People in underserved communities want better food. They just can't afford it.
On a brisk fall day, 40-year-old Amelia Ojendis boarded the subway to travel across the District to buy vegetables. Clad in a winter hat and puffy coat, she clutched paper coupons and wound her way through the stalls of the farmers market.
She used the coupons to buy two bags of fresh produce like broccoli and zucchini—food that has helped to make her family healthier, she says, especially her kids ages 16, 12, 10, and 2. "It actually helped lower their weight," she explains in Spanish, as her 12-year-old daughter translates.
Ojendis began buying produce at the farmers market in Columbia Heights after she learned that it accepted food stamps, formally known as Supplemental Nutrition Assistance Program benefits. But her local market offers an even better deal than that. It matches Ojendis's purchase of healthy food dollar-for-dollar, up to $20 per visit, thanks to a grant from a Connecticut not-for-profit. So if Ojendis spends $10 of her SNAP benefits on zucchini and carrots one Saturday, then the local farmers market gives her an additional $10 to spend on more fruits and vegetables. "It helps people stretch those limited dollars," says Josh Levine, the market manager at the Columbia Heights Community Marketplace. The program also helps small local farmers by expanding their base of customers and boosting sales.
"There is no question that the SNAP budget per family disallows people from getting anything healthy on a regular basis," Nischan says. "People in underserved communities want better food. They just can't afford it."
Together, these two launched a not-for-profit in 2007 called Wholesome Wave, dedicated to helping people of all socioeconomic classes eat better. The group is headquartered in Bridgeport, Conn., a former industrial city along the coast. One year after founding the organization and at the height of the recession, the not-for-profit launched a pilot program to give grants to local community centers and farmers markets to run a dollar-for-dollar food-stamp matching program.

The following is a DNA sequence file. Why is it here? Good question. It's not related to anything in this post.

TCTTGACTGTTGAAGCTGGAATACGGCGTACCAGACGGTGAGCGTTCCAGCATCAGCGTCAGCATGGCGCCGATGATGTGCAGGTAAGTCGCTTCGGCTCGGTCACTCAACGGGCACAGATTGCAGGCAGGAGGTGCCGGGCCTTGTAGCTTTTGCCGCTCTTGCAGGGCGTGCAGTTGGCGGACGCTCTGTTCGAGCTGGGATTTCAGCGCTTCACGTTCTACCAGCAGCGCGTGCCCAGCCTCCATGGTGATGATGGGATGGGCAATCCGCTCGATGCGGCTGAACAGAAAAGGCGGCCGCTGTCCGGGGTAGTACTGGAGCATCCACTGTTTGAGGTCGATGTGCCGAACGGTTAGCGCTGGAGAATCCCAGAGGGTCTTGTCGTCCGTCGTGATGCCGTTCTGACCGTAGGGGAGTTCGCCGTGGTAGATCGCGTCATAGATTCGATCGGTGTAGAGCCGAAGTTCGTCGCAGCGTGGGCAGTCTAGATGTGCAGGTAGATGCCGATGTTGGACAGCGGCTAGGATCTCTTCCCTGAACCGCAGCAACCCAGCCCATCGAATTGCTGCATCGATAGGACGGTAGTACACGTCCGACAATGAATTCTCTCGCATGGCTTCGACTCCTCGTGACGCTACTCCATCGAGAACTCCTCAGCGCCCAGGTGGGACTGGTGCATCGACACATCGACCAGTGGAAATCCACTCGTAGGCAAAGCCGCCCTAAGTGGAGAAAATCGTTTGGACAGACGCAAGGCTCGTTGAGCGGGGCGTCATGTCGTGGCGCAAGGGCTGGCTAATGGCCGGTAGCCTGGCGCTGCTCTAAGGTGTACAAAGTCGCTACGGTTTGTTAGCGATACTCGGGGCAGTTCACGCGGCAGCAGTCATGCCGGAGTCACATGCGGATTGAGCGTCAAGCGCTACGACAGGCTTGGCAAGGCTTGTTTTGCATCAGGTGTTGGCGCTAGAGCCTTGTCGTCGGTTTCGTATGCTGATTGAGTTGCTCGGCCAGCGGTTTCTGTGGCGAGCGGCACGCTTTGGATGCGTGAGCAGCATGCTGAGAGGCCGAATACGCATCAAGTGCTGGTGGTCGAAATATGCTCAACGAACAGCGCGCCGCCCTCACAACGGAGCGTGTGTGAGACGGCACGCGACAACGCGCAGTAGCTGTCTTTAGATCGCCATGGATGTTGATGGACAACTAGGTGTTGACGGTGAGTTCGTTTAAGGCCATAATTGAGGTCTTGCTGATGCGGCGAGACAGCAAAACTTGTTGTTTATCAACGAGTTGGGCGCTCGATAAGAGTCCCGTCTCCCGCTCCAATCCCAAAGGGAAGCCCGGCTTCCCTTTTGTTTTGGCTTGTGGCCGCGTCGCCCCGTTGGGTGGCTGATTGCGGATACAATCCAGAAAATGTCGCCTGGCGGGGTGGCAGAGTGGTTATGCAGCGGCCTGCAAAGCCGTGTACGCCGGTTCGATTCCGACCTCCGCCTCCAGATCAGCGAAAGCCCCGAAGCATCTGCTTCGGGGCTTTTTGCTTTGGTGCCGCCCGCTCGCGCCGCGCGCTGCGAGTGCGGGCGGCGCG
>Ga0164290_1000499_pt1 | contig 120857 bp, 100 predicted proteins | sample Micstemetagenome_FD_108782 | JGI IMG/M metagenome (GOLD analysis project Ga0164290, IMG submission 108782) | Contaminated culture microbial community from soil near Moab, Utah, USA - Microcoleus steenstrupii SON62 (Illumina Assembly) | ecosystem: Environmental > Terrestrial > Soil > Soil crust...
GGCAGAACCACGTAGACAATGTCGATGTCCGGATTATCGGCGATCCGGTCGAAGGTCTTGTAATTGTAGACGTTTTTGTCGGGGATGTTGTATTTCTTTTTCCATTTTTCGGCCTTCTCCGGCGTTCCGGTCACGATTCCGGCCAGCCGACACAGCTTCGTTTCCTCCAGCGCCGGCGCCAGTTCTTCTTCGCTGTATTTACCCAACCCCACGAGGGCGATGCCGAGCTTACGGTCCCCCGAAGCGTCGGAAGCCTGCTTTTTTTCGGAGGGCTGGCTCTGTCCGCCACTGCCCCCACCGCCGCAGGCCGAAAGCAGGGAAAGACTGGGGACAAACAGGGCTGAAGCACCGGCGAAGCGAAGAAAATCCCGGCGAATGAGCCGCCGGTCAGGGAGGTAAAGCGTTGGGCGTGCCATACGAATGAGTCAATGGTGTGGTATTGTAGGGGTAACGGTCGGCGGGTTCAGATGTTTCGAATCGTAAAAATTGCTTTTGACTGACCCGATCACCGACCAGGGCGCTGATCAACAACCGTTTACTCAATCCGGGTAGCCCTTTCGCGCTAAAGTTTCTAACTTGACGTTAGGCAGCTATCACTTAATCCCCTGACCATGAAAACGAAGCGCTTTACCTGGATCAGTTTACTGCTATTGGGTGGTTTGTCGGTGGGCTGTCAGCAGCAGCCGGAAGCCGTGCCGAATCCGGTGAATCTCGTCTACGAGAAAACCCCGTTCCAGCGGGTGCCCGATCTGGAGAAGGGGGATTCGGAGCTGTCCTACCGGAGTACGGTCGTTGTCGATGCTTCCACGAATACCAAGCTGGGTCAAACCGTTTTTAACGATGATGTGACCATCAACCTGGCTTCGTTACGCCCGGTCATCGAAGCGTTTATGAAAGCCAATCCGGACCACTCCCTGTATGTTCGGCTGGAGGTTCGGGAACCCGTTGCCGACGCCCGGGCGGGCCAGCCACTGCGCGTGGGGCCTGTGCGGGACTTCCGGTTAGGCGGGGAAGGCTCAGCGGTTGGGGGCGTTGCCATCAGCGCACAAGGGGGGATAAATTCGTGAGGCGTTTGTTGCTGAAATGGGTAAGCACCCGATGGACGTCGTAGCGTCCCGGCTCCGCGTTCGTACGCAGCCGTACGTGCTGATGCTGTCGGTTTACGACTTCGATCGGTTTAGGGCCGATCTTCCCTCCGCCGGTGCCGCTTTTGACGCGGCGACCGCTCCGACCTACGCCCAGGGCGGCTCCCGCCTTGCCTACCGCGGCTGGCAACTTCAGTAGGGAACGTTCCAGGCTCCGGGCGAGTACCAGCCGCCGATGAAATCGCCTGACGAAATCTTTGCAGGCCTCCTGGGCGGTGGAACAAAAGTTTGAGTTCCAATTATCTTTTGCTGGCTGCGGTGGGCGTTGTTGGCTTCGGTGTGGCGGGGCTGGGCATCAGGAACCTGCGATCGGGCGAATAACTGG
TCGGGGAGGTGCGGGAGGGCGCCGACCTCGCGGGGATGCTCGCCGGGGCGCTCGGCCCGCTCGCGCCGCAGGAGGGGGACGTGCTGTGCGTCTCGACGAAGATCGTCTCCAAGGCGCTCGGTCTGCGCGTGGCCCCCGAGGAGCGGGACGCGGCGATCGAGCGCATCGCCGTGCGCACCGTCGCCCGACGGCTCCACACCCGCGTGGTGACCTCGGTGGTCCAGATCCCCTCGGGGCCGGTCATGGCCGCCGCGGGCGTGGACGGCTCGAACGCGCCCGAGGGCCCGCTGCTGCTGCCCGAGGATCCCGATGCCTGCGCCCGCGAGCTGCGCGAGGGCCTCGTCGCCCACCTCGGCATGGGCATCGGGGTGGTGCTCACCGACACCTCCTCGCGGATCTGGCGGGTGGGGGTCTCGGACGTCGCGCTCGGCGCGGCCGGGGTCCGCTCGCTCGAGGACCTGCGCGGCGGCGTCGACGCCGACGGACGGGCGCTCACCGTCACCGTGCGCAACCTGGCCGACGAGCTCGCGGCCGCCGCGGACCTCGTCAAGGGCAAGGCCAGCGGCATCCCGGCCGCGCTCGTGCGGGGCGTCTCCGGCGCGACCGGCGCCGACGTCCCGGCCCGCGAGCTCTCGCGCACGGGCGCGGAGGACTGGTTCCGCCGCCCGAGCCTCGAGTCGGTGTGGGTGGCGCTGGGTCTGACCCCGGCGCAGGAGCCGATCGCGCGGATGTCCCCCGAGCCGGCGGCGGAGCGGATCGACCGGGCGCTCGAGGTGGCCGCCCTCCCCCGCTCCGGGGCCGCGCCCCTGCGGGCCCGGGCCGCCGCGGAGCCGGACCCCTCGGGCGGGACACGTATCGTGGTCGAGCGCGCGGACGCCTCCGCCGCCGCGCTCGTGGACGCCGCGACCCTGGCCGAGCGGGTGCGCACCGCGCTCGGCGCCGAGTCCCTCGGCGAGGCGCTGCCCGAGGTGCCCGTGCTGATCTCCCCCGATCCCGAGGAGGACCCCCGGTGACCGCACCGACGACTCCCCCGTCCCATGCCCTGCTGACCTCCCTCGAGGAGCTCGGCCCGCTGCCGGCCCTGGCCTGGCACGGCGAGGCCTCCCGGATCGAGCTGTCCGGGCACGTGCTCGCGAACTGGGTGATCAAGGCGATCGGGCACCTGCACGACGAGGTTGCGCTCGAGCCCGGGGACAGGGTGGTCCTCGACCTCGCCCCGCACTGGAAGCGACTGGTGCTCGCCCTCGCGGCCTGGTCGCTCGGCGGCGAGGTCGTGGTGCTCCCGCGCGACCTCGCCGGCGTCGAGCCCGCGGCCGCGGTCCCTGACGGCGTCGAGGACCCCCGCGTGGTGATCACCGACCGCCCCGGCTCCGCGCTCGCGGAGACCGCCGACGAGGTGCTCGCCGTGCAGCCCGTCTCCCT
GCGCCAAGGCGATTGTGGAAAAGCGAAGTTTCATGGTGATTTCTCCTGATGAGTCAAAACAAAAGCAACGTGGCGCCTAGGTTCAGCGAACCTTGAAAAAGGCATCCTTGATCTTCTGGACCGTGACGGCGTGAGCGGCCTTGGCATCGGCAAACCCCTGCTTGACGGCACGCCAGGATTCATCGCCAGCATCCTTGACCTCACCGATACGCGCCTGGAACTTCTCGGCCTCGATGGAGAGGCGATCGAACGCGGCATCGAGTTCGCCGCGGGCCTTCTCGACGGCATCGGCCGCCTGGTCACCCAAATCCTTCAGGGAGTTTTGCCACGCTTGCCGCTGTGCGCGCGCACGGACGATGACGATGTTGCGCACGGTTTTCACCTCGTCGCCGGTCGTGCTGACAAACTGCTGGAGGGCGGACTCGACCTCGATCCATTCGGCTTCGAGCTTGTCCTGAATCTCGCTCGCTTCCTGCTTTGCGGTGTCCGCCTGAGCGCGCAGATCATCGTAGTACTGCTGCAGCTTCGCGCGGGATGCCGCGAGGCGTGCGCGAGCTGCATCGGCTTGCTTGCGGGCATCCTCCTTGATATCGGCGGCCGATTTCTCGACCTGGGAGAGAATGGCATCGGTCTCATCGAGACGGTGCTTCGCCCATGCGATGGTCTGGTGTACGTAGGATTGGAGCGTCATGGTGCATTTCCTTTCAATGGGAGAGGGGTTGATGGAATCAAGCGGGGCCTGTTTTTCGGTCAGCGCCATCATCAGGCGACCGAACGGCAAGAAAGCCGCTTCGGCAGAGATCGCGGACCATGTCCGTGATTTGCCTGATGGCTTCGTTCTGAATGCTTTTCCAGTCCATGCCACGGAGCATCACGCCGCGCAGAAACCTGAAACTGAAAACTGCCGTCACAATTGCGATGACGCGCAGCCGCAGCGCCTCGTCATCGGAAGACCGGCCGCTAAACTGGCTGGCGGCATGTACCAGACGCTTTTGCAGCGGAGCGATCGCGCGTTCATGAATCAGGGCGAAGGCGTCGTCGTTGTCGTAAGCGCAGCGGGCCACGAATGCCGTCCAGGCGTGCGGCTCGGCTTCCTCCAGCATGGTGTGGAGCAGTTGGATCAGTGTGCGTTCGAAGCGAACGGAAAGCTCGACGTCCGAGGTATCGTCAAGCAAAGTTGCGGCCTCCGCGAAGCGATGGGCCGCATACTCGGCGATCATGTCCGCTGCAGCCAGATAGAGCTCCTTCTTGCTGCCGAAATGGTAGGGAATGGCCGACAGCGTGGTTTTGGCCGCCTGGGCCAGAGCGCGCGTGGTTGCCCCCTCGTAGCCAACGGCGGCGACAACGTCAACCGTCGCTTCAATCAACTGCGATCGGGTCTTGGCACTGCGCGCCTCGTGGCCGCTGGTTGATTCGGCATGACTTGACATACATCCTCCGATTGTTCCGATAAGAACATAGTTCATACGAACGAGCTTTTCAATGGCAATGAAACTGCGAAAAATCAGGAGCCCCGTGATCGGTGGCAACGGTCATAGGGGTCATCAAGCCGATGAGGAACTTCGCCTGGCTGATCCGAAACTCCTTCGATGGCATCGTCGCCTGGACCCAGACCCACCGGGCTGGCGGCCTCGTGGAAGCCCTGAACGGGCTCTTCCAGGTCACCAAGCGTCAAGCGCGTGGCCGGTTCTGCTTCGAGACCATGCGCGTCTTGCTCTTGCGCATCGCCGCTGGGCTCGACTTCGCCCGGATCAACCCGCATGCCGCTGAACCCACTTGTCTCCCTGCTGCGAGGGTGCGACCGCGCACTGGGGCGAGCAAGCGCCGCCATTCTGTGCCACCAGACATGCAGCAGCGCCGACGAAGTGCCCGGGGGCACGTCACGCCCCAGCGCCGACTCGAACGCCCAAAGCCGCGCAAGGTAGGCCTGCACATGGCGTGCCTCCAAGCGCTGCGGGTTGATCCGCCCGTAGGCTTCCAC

Schumacher modeled it after a similar program, which he helped to develop and launch, that allows low-income women with infants or small children to spend their government-backed WIC checks at farmers markets in an effort to urge them to eat more nutritious food. It's a program that still continues today.
Now, the Wholesome Wave double-value coupon program, as the founders call it, has expanded to 24 states and the District of Columbia and is honored at more than 300 farmers markets. Donors to the not-for-profit include a number of foundations and other not-for-profits such as Newman's Own, as well as health insurance companies including Kaiser Permanente and Blue Cross Blue Shield of Massachusetts, according to the group's 2011 IRS documents.
Part of thinking is that it is more cost effective in the long run to give people money to buy healthy food than it is to treat people, years later, for obesity-related health problems.
The success of the Wholesome Wave program comes at a time of hand-wringing over the future of food-stamp funding. Congress is haggling now over the latest iteration of the massive farm bill, which funds SNAP. Few political observers think that Congress will add any additional money to the program, since the cuts being proposed by both Democrats and Republicans range from $4 billion to $10 billion over the next decade.